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The Audi Q7 V12 TDI - the world’s most powerful diesel passenger car

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September 14, 2006

The Audi Q7 V12 TDI - the world’s most powerful diesel passenger car

The Audi Q7 V12 TDI - the world’s most powerful diesel passenger car

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September 15, 2006 Audi is set to debut the first twelve-cylinder diesel engine in a series passenger car. A six-litre V12 will be available in the Audi Q7 that is reminiscent of the engine featured in the all-conquering R10 Le Mans racing car and it catapults the driving performance of the Audi Q7 SUV into the echelons of top-class sports cars. The V12 TDI engine produces a colossal 500 PS and 1,000 Nm of torque giving the car a 0 to 100 km/h time of just 5.5 seconds, and an electronically governed top speed of 250 km/h. Maximum torque is available from just 1,750 rpm. The high-tech diesel engine, with the world’s first 2,000 bar Bosch Common Rail system, provides the high-performance Audi SUV with superior power reserves in any situation. The impressive sound of the new Audi is provided by the ultra-modern piezo-injection system. The V12 TDI transmits this power through a new six-speed tiptronic gearbox to the quattro permanent four-wheel drive system.

Although the V12 TDI belongs to the Audi V-engine family, this model features a special cylinder angle of 60° – perfect for this engine type. Apart from the light and highly durable crankcase, a further highlight is the new chain drive assembly. This includes the two newly developed high-pressure pumps in the common rail injection system.

Up to 2,000 bar of pressure is kept within the twelve piezo injectors – a further technological breakthrough. Both performance and efficiency are optimised by this high injection pressure, and the running smoothness also remains excellent. Exhaust emissions are also low. The twin-turbo V12 TDI conforms to the Euro 5 emissions class which should come into force in 2010. Fuel consumption is only 11.9 litres per 100 kilometres. With the high-tech twelve-cylinder engine using TDI technology, the diesel pioneers at Audi have opened new horizons in motoring.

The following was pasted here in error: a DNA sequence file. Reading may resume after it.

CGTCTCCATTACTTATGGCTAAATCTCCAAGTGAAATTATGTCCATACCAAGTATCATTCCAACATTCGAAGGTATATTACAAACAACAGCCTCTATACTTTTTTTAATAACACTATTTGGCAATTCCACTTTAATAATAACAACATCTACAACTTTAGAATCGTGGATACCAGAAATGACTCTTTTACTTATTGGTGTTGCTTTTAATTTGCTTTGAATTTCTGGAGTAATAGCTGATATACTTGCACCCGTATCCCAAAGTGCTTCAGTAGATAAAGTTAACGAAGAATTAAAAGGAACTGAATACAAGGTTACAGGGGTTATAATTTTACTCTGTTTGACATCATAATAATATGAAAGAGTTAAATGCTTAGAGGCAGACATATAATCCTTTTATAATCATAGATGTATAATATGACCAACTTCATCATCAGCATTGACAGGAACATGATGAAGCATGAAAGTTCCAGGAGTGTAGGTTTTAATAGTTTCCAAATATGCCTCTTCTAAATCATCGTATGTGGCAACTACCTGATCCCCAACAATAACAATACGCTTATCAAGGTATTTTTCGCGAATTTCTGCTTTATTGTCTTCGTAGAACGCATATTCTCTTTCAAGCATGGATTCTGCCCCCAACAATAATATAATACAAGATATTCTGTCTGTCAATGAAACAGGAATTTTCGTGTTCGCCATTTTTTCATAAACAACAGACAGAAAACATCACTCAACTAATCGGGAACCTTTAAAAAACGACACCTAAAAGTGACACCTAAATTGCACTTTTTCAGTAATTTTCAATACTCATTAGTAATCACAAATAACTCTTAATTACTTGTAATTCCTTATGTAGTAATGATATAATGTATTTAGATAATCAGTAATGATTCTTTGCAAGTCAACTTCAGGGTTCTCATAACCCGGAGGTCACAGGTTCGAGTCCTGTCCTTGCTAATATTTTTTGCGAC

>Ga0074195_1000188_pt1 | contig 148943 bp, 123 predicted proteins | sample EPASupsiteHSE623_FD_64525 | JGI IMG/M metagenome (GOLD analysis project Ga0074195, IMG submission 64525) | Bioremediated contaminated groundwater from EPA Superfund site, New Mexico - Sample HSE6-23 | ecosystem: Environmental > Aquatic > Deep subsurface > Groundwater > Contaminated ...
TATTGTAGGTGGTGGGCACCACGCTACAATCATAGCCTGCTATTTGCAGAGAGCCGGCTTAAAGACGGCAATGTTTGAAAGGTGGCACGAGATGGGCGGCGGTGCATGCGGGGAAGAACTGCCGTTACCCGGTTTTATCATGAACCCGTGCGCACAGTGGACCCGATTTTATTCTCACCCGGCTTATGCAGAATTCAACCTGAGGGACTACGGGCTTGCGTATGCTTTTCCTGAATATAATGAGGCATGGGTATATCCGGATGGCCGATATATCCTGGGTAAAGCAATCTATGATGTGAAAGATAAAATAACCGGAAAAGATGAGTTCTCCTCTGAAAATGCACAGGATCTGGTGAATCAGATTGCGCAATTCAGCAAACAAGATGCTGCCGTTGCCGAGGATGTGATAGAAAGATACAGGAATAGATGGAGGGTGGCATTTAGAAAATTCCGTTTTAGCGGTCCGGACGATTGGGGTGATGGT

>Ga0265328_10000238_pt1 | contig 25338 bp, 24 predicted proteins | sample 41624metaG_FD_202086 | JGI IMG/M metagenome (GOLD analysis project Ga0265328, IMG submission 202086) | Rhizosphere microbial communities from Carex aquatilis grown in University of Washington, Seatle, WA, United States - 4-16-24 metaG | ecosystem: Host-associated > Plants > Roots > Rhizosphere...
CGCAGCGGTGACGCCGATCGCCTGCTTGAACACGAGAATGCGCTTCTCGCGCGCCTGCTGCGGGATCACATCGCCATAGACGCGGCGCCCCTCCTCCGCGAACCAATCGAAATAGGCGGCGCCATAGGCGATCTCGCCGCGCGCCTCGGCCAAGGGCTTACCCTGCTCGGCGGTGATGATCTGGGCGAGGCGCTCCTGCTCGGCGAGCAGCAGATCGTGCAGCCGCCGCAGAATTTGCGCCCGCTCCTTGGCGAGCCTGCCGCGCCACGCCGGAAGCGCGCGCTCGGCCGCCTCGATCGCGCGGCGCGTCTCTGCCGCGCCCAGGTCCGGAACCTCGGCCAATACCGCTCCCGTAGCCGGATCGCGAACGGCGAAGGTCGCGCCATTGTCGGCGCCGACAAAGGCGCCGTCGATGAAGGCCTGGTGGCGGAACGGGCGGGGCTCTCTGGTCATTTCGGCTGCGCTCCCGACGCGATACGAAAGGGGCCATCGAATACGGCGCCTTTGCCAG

The new six-speed tiptronic gearbox, which features extensive reinforcements, shifts quickly and comfortably. It transfers the enormous power to the quattro permanent four-wheel drive system. The new Audi Q7 V12 TDI has an average fuel consumption of just 11.9 litres per 100 kilometres.

Audi rewrote the diesel record books earlier this year on the racetrack. Following its debut in Sebring, Florida, the premium R10 prototype sports car won every long-distance race it entered. These included the Le Mans 24 Hours road race, where the V12 race engine in the R10 squeezed 650 bhp from its 5.5-litre engine capacity, reaching a top speed of 330 km/h. What completely surprised fans and experts alike however, was the sound of the engine: unlike most racing engines, the powerful Audi diesel engine runs whisper-quiet.

Transferring race car technology into series production is an Audi tradition. The FSI engine in the predecessor to the R10, the R8, notched up five victories in Le Mans with its petrol direct injection. Audi has already transferred FSI performance to the production line. The most recent examples of this are the high-revving V8 in the RS 4 and the V10 FSI in the S6 and S8.

The new series-production V12 TDI, assembled in Audi’s plant in Györ, Hungary, reaches a still outstanding level of 500 bhp. When designing the engine, it was kept in mind that the six-litre engine would be a derivative of the current family of Audi V-engines, which up to now were limited to six, eight and ten cylinders. The basic findings from the race car were of course transferred to the series-production engine. The V12 TDI aggregate has a cylinder clearance of 90 mm, which is standard for engines of this type. Nonetheless, the engine has a cylinder angle of 60° instead of 90°, leading to an elimination of inertia in this type of V12 design. Driving comfort is thus ensured in every situation.

The total engine capacity of 5,934 cm3 is derived from a bore measurement of 83 mm and a stroke of 91.4 mm, exactly the same as that of the 3.0 TDI. The large diesel engine is extremely compact. Measuring 684 mm in length, it is only 166 mm longer than the V8 TDI. These dimensions are the primary requirement for integrating the V12 into the Audi Q7.

The crankcase of the V12 TDI is constructed from cast-iron with vermicular graphite. This high-tech material, known as GJV-450, has already been used in the V6 and V8 models.

Produced in a patented casting procedure, GJV-450 is around 40 % more rigid and 100 % more fatigue-resistant than grey cast iron. This allowed the developers to reduce the wall thickness. The weight potential compared to conventional grey cast iron is around 15 %.